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[wot] /wɒt/
verb, Archaic.
first and third person singular present of wit2 .
Origin of wot
Middle English woot, Old English wāt; cognate with German weiss, Old Norse veit, Gothic wait, Greek oîda, I have seen, I know, Sanskrit veda; see wit2


[wit] /wɪt/
verb (used with or without object), present singular 1st person wot, 2nd wost, 3rd wot, present plural wit or wite; past and past participle wist; present participle witting.
Archaic. to know.
to wit, that is to say; namely:
It was the time of the vernal equinox, to wit, the beginning of spring.
before 900; Middle English witen, Old English witan; cognate with Dutch weten, German wissen, Old Norse vita, Gothic witan to know; akin to Latin vidēre, Greek ideîn to see, Sanskrit vidati (he) knows. See wot Unabridged
Based on the Random House Dictionary, © Random House, Inc. 2017.
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Examples from the Web for wot
Historical Examples
  • Can you give sum points on the bizness, wot I culd use to advantage?'

    The Bad Boy At Home Walter T. Gray
  • The maiden may have the soul of a fiend, for aught I wot, yet hath she the face of an angel.

    Earl Hubert's Daughter Emily Sarah Holt
  • Just you look 'ere, Liza: this is wot 'e done an' call 'isself a man.

    Liza of Lambeth W. Somerset Maugham
  • Escanes wants a cook who can fry a capon in a special way they wot of in Gaul.

    "Unto Caesar" Baroness Emmuska Orczy
  • It's wonnerful, all the same, wot brave fathers do for their children.

    Sue, A Little Heroine L. T. Meade
  • An' from wot I've read an' heard about you, you never toted fair with nobody yet.

    The Escape of Mr. Trimm Irvin S. Cobb
  • wot ye what ye shall do, said Sir Palomides; whatsomever come of me, look ye keep well this castle.

  • But now methinketh I hear one say unto me: wot ye what you say?

  • She weened himself had done it, / and all unaided he, Nor wot she one far mightier / was thither come so secretly.

  • She may be a Dutchy, but she won't never care for you like wot I do.

    The Dop Doctor Clotilde Inez Mary Graves
British Dictionary definitions for wot


(archaic or dialect) used with I, she, he, it, or a singular noun a form of the present tense (indicative mood) of wit2


the talent or quality of using unexpected associations between contrasting or disparate words or ideas to make a clever humorous effect
speech or writing showing this quality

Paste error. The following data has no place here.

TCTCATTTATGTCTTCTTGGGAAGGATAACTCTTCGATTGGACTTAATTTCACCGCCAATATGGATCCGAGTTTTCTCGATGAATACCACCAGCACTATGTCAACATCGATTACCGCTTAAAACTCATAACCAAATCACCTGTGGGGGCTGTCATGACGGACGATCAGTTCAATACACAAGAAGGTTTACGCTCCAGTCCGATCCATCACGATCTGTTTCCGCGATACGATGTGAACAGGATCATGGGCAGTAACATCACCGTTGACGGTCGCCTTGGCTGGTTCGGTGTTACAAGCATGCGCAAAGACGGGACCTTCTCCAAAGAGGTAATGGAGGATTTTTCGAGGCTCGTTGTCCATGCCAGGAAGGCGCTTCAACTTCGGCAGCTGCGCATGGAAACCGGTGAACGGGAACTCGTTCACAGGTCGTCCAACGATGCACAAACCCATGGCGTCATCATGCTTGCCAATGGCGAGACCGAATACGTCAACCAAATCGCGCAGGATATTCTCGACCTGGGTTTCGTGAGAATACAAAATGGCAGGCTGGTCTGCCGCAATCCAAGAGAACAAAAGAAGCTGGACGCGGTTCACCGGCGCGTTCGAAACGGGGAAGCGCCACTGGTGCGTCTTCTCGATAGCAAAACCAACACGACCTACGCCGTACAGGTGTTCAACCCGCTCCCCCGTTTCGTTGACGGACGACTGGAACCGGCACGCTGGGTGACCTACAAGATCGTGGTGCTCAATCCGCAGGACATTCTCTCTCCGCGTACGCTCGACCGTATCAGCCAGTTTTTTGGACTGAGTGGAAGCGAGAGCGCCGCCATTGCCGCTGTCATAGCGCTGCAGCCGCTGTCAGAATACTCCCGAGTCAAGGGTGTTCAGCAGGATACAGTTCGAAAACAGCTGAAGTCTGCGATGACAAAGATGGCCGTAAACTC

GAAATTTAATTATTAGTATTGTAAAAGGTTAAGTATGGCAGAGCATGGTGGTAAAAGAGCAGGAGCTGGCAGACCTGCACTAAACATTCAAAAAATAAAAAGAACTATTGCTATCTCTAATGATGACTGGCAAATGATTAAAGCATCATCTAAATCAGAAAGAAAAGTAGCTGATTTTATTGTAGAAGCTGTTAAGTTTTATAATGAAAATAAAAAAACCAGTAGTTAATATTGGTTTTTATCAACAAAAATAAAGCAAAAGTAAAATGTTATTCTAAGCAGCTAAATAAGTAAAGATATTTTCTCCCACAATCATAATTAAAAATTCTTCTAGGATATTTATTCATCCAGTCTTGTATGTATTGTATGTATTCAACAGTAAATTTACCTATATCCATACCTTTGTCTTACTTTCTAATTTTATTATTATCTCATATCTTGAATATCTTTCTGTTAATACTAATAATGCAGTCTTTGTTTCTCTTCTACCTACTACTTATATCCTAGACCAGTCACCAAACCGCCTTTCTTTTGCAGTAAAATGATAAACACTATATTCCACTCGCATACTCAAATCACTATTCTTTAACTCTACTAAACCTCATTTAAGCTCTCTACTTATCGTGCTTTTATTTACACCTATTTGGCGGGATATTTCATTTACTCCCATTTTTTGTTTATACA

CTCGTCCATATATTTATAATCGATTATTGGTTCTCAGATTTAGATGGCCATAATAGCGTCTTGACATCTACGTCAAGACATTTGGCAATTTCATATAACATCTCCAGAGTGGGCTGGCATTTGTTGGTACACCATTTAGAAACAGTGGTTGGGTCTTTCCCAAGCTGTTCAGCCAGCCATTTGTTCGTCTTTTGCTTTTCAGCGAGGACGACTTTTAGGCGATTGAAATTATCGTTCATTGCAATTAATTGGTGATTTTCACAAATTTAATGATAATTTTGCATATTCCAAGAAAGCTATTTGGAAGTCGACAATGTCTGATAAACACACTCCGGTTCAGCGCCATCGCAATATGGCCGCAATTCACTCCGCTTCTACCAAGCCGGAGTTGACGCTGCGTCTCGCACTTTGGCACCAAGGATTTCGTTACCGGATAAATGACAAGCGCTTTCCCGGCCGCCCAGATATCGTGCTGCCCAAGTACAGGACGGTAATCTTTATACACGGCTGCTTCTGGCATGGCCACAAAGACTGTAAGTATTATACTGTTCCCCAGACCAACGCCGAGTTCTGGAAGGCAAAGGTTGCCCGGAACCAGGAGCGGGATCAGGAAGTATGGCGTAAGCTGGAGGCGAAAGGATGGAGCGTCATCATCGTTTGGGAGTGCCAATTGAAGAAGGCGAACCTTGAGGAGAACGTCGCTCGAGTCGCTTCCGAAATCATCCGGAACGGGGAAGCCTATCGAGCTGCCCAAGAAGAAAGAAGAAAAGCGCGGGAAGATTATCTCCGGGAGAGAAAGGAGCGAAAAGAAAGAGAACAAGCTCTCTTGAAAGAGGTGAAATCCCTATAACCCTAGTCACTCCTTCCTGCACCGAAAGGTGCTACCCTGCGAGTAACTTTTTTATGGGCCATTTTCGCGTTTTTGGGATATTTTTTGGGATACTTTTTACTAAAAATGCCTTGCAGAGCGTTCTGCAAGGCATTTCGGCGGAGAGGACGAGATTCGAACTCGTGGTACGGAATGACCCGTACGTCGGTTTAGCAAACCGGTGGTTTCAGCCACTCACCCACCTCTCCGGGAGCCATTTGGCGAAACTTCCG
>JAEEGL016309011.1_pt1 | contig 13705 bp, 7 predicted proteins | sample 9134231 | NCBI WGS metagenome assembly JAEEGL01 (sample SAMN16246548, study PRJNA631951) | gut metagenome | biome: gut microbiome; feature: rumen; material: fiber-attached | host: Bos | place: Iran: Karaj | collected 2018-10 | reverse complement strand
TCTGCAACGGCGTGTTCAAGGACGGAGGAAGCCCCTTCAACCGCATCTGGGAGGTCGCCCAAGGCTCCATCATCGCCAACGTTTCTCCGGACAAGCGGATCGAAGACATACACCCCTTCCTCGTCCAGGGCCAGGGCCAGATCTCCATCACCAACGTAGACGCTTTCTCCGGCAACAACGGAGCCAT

a person possessing, showing, or noted for such an ability, esp in repartee
practical intelligence (esp in the phrase have the wit to)
(Scot & Northern English, dialect) information or knowledge (esp in the phrase get wit of)
(archaic) mental capacity or a person possessing it
(obsolete) the mind or memory
See also wits
Word Origin
Old English witt; related to Old Saxon giwitt, Old High German wizzi (German Witz), Old Norse vit, Gothic witi. See wit²


(archaic) to be or become aware of (something)
to wit, that is to say; namely (used to introduce statements, as in legal documents)
Word Origin
Old English witan; related to Old High German wizzan (German wissen), Old Norse vita, Latin vidēre to see
Collins English Dictionary - Complete & Unabridged 2012 Digital Edition
© William Collins Sons & Co. Ltd. 1979, 1986 © HarperCollins
Publishers 1998, 2000, 2003, 2005, 2006, 2007, 2009, 2012
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Word Origin and History for wot

"to know" (archaic), from Old English wat, first and third person singular present indicative of witan "to know," from Proto-Germanic *wait (see wit (v.)).



"mental capacity," Old English wit, more commonly gewit, from Proto-Germanic *witjan (cf. Old Saxon wit, Old Norse vit, Danish vid, Swedish vett, Old Frisian wit, Old High German wizzi "knowledge, understanding, intelligence, mind," German Witz "wit, witticism, joke," Gothic unwiti "ignorance"), from PIE *woid-/*weid-/*wid- "to see," metaphorically "to know" (see vision). Related to Old English witan "to know" (source of wit (v.)). Meaning "ability to make clever remarks in an amusing way" is first recorded 1540s; that of "person of wit or learning" is from late 15c. For nuances of usage, see humor.

A witty saying proves nothing. [Voltaire, Diner du Comte de Boulainvilliers]

Wit ought to be five or six degrees above the ideas that form the intelligence of an audience. [Stendhal, "Life of Henry Brulard"]


"know," Old English witan "to know," from Proto-Germanic *witanan "to have seen," hence "to know" (cf. Old Saxon witan, Old Norse vita, Old Frisian wita, Middle Dutch, Dutch weten, Old High German wizzan, German wissen, Gothic witan "to know"); see wit (n.). The phrase to wit, almost the only surviving use of the verb, is first recorded 1570s, from earlier that is to wit (mid-14c.), probably a loan-translation of Anglo-French cestasavoir, used to render Latin videlicet (see viz.).

Online Etymology Dictionary, © 2010 Douglas Harper
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Slang definitions & phrases for wot


Related Terms


The Dictionary of American Slang, Fourth Edition by Barbara Ann Kipfer, PhD. and Robert L. Chapman, Ph.D.
Copyright (C) 2007 by HarperCollins Publishers.
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Related Abbreviations for wot


witness (shortwave transmission)
The American Heritage® Abbreviations Dictionary, Third Edition
Copyright © 2005 by Houghton Mifflin Company.
Published by Houghton Mifflin Company. All rights reserved.
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Idioms and Phrases with wot
The American Heritage® Idioms Dictionary
Copyright © 2002, 2001, 1995 by Houghton Mifflin Company. Published by Houghton Mifflin Company.
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